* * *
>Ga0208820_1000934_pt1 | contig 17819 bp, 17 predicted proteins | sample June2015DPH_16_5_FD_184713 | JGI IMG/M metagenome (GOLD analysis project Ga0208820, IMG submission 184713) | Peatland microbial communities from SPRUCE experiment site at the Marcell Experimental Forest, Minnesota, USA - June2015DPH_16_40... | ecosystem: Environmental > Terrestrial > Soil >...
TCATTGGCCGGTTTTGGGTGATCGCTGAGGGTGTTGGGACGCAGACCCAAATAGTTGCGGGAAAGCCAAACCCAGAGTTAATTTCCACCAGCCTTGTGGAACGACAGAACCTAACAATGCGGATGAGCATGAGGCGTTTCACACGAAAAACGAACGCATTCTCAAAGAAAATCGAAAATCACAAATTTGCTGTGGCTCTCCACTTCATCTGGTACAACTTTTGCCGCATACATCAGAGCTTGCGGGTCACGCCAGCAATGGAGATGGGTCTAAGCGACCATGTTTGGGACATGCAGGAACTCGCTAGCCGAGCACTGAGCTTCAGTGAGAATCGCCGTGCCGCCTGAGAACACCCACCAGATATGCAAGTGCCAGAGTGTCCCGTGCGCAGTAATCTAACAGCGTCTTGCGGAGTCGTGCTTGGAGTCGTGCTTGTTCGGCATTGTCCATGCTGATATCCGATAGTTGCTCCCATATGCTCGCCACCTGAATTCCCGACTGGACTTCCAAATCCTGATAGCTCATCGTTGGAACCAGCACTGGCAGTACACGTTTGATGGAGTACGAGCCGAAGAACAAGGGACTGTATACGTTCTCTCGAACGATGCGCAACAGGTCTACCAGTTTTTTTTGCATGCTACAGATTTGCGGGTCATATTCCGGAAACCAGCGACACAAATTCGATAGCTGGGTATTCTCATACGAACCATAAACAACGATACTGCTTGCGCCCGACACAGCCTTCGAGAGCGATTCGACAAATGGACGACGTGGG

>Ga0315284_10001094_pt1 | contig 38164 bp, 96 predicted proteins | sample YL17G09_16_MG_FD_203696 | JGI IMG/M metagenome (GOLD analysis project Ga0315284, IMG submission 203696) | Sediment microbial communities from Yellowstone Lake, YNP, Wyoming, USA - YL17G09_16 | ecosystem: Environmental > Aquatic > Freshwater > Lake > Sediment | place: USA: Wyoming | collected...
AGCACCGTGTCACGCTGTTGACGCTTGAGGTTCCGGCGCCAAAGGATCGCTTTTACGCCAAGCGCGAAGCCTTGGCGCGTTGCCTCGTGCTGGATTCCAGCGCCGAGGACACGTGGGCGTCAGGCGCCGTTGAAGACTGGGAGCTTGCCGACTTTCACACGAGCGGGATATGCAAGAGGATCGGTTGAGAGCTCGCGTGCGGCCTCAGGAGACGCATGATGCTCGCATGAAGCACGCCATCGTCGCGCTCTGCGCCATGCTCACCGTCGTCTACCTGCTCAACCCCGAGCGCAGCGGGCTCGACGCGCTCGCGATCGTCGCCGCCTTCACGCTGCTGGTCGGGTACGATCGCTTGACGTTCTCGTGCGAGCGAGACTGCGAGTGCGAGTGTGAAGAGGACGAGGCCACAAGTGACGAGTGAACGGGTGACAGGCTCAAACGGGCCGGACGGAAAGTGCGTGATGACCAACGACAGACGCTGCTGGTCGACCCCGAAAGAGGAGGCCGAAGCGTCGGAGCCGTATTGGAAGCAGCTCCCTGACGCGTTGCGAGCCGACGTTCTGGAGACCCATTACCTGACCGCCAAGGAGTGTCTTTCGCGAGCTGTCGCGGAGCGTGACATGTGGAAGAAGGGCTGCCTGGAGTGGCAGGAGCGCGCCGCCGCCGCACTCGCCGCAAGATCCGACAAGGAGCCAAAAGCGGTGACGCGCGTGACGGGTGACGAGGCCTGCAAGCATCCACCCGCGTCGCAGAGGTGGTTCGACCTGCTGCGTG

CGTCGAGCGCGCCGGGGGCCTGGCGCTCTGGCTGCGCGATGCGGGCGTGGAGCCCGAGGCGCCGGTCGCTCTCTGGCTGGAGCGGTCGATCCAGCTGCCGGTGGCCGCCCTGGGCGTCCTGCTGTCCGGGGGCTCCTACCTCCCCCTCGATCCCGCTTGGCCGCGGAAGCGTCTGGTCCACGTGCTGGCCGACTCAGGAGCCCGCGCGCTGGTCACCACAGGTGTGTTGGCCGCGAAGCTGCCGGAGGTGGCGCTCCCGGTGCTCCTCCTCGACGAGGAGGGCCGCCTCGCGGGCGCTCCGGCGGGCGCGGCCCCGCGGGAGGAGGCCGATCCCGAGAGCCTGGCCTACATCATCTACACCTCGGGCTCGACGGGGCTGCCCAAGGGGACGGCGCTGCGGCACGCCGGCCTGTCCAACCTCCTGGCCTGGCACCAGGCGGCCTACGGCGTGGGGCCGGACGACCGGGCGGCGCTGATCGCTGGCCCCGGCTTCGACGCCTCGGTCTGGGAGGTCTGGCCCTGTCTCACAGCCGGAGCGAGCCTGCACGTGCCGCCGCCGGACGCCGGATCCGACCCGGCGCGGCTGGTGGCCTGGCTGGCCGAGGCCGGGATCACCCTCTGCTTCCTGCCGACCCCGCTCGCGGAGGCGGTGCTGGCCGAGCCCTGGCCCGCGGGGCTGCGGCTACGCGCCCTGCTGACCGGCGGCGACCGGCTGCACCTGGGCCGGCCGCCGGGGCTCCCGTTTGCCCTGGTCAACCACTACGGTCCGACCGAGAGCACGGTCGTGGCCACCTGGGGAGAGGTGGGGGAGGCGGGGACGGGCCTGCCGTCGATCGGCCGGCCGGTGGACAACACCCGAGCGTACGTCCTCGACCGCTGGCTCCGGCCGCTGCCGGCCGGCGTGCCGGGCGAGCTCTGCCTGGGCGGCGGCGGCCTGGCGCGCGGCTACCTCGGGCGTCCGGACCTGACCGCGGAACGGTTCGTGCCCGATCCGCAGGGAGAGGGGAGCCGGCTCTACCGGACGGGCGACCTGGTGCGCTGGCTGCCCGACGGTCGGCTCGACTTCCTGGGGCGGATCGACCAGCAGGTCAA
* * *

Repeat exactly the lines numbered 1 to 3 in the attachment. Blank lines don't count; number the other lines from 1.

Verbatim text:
>Ga0208820_1000934_pt1 | contig 17819 bp, 17 predicted proteins | sample June2015DPH_16_5_FD_184713 | JGI IMG/M metagenome (GOLD analysis project Ga0208820, IMG submission 184713) | Peatland microbial communities from SPRUCE experiment site at the Marcell Experimental Forest, Minnesota, USA - June2015DPH_16_40... | ecosystem: Environmental > Terrestrial > Soil >...
TCATTGGCCGGTTTTGGGTGATCGCTGAGGGTGTTGGGACGCAGACCCAAATAGTTGCGGGAAAGCCAAACCCAGAGTTAATTTCCACCAGCCTTGTGGAACGACAGAACCTAACAATGCGGATGAGCATGAGGCGTTTCACACGAAAAACGAACGCATTCTCAAAGAAAATCGAAAATCACAAATTTGCTGTGGCTCTCCACTTCATCTGGTACAACTTTTGCCGCATACATCAGAGCTTGCGGGTCACGCCAGCAATGGAGATGGGTCTAAGCGACCATGTTTGGGACATGCAGGAACTCGCTAGCCGAGCACTGAGCTTCAGTGAGAATCGCCGTGCCGCCTGAGAACACCCACCAGATATGCAAGTGCCAGAGTGTCCCGTGCGCAGTAATCTAACAGCGTCTTGCGGAGTCGTGCTTGGAGTCGTGCTTGTTCGGCATTGTCCATGCTGATATCCGATAGTTGCTCCCATATGCTCGCCACCTGAATTCCCGACTGGACTTCCAAATCCTGATAGCTCATCGTTGGAACCAGCACTGGCAGTACACGTTTGATGGAGTACGAGCCGAAGAACAAGGGACTGTATACGTTCTCTCGAACGATGCGCAACAGGTCTACCAGTTTTTTTTGCATGCTACAGATTTGCGGGTCATATTCCGGAAACCAGCGACACAAATTCGATAGCTGGGTATTCTCATACGAACCATAAACAACGATACTGCTTGCGCCCGACACAGCCTTCGAGAGCGATTCGACAAATGGACGACGTGGG

>Ga0315284_10001094_pt1 | contig 38164 bp, 96 predicted proteins | sample YL17G09_16_MG_FD_203696 | JGI IMG/M metagenome (GOLD analysis project Ga0315284, IMG submission 203696) | Sediment microbial communities from Yellowstone Lake, YNP, Wyoming, USA - YL17G09_16 | ecosystem: Environmental > Aquatic > Freshwater > Lake > Sediment | place: USA: Wyoming | collected...